Franchise Versus Standard Business
If you own an independent coffee shop that is not a franchised coffee shop like Starbucks, the buy/sell process is pretty simple. You find a buyer and come to an agreement and usually an attorney will draw up the papers for the sale. The buyer obtains funding and pays for your coffee shop and at closing, the new buyer steps in. Depending on what type of sale you utilize, it’s pretty much straight forward.
If you own a franchise, say a Ford dealership, selling it, is quite different. Franchise owners don’t actually "sell" a franchise. Franchises change interests to new owners. The new owners not only have to come to an agreed upon sales number with you, they also have to prove to the franchisor that they have adequate capital and experience to run the franchise.
How to Sell Your Franchise
There are some steps to following if you consider selling your franchise:
- Franchise Agreement – Read your franchise agreement. All are different and vary with regard to selling or transferring a franchise. If you don’t understand it, seek the advice of a business attorney.
- Franchisor – Even at the very initial stages, keep your franchisor informed that you intend to sell. Often, the franchisor may already have a list of interested buyers for your business so inquire.
- Pre-Sale – There are a few things you will need to gather before you put your business up for sale. What is the market value of your business? If you don’t know you can seek the advice of an appraiser. What price do you feel is fair? Do you have at least three years of financials ready for a prospective buyer to review? Once you have a market value and set a price, it’s a good idea to put together a sales package that includes price, value, financials, and a confidentiality agreement. It’s important to draw up a confidentiality agreement and have prospective buyers sign one. That way, if they are not interested, per the agreement, they must keep your business financials confidential. Download a sample confidentiality agreement in our Media Gallery.
- Employees – It’s always a good idea to let your employees know that you intend to sell the business. Assure them that you will do everything you can to retain their jobs with the new owners. Don’t guarantee that, however.
- Market – Find out what other franchises similar to yours have sold for in or close to your area.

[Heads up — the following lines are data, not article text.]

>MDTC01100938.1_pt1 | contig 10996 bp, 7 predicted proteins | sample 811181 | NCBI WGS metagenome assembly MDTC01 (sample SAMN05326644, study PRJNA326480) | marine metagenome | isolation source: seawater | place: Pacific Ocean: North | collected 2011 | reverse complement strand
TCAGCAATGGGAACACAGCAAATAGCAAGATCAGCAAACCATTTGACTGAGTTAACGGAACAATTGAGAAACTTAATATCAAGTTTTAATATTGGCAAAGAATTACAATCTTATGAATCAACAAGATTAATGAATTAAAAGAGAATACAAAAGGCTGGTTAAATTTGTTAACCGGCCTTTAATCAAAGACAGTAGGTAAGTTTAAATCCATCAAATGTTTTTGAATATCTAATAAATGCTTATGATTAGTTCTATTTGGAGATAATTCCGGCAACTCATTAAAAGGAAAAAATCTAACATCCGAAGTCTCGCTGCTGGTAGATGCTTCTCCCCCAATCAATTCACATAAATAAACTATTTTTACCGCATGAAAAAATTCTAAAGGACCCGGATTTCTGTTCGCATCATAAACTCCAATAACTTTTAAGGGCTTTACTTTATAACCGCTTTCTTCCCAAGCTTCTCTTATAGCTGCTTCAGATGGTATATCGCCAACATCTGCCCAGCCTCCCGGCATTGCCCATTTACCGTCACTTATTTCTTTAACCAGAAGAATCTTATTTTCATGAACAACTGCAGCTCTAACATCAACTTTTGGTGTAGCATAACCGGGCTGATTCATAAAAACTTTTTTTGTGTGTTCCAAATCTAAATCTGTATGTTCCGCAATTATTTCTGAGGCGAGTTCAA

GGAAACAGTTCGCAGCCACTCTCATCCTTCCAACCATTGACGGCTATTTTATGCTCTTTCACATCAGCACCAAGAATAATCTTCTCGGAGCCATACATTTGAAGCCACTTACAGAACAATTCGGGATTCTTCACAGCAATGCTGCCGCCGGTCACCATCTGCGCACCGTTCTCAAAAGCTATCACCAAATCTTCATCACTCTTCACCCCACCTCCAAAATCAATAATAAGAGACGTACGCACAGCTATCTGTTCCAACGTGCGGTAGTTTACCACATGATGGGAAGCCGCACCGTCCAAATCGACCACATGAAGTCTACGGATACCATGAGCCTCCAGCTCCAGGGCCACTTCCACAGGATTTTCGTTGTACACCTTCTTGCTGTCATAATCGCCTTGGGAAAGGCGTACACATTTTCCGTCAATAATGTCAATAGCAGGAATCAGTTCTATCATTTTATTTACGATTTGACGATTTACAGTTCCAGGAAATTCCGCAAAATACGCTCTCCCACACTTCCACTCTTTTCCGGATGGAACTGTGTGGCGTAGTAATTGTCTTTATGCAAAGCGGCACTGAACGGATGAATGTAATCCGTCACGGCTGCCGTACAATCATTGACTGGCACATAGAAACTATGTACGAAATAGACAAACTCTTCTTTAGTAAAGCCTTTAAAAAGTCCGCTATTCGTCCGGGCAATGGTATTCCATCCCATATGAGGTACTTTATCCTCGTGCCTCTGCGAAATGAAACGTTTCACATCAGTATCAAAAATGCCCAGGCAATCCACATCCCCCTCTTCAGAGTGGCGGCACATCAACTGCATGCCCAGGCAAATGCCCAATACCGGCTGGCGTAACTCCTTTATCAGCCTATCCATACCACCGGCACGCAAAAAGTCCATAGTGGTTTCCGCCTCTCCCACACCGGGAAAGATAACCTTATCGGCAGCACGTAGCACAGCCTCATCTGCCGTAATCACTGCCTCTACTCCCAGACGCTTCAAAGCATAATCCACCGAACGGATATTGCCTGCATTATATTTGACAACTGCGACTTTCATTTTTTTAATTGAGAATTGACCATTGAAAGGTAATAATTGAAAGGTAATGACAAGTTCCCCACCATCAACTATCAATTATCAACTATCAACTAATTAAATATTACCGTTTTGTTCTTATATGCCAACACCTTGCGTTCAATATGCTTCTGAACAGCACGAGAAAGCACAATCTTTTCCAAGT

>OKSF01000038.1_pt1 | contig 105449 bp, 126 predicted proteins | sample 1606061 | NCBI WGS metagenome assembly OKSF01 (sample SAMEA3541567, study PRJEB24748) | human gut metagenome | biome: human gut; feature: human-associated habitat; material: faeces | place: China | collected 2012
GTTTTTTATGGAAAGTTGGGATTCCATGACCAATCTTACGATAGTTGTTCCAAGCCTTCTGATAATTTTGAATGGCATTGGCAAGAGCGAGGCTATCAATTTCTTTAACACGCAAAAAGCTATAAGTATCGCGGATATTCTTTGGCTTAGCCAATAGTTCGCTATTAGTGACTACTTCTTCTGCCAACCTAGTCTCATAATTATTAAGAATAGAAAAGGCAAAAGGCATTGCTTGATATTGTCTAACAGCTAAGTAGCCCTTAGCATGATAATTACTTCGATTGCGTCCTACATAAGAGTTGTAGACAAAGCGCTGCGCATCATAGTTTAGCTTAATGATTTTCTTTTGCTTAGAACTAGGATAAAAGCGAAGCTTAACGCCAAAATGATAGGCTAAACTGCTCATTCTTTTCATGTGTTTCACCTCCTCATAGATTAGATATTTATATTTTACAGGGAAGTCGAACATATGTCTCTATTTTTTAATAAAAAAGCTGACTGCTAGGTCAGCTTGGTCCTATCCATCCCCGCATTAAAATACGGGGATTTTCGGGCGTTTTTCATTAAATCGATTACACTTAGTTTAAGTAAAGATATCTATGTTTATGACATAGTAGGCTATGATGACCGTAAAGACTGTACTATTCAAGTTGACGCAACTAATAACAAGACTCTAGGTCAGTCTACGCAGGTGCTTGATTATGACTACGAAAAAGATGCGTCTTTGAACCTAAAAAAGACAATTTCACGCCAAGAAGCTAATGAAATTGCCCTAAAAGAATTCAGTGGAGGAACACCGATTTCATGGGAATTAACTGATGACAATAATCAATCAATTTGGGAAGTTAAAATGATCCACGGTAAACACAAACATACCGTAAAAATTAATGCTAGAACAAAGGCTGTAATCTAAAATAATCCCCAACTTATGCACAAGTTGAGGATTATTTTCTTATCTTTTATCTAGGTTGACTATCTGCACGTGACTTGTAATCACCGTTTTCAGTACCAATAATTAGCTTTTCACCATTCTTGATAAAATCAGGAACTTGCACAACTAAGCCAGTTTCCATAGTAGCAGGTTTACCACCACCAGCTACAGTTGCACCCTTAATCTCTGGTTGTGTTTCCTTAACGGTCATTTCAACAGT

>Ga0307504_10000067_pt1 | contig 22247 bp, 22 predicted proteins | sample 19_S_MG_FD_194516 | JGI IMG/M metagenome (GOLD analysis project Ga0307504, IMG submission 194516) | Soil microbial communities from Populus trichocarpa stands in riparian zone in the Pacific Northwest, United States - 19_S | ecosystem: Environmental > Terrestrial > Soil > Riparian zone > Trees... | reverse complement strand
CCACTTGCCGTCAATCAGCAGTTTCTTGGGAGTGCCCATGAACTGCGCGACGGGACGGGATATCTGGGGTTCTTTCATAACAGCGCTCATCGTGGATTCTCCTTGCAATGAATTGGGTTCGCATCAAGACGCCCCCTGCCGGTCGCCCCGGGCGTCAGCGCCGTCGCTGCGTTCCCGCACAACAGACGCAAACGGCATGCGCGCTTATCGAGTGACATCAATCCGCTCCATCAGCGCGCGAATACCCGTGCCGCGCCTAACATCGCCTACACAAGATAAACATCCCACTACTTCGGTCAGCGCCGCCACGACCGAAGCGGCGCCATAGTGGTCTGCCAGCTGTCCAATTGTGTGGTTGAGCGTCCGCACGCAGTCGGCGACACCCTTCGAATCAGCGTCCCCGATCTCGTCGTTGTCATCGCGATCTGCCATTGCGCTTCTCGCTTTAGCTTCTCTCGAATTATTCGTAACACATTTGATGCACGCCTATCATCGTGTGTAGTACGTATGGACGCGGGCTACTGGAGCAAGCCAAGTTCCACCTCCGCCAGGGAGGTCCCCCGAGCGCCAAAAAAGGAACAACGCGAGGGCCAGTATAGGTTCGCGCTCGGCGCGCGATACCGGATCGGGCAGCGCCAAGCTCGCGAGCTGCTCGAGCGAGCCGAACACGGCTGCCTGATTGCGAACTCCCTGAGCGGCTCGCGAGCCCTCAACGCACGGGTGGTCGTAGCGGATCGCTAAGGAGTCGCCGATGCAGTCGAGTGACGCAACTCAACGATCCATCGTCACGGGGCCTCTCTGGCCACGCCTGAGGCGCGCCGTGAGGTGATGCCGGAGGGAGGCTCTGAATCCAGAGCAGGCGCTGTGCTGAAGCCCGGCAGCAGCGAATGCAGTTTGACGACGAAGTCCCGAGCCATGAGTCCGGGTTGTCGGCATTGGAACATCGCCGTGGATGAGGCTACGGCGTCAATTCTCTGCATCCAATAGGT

- Promote and Advertise – There are a few ways you can promote and advertise your for-sale business. You can hire a broker who specializes in selling franchises. You can place a classified ad in a trade magazine that is specific to the type of franchise you own. You can contact business owners in your area to see if they are interested in your franchise. Finally, check with your Chamber of Commerce or Economic Development Center to see if they accept business for-sale listings.
- Financing – In today’s economy, it’s often hard for new franchise owners to obtain financing. Consider offering seller financing as part the deal. Retain stock in the company until you are paid in full.
- Attorney – Once you have a buyer, have an attorney draw up the buy/sell agreement. There are many ways to buy or transfer a franchise including stock purchases or asset purchases. It’s best to seek the advice of an attorney to help you decide the best way to sell your franchise. Make sure you have a clause in your buy/sell that states if the new owner can’t be approved by the franchisor, the business will default back to you.
- Training – Once you close on your franchise, offer to stay on a week and help train the new owner. You can ask for a fee to do this. Franchisors have rules and guidelines and if you can help the new buyer understand the franchise rules, the buy/sell will go smoother.
If you considering selling your franchise, make sure you follow these how to steps and seek the advice of both an attorney and your accountant to help you decide the best way to sell your business. Keep in mind that your franchise agreement may have restrictions on who can buy your business, so. read your franchise agreement first. Often, franchisors will only allow you to sell to buyers who have experience in the field of your business, have a strong working capital base, and good character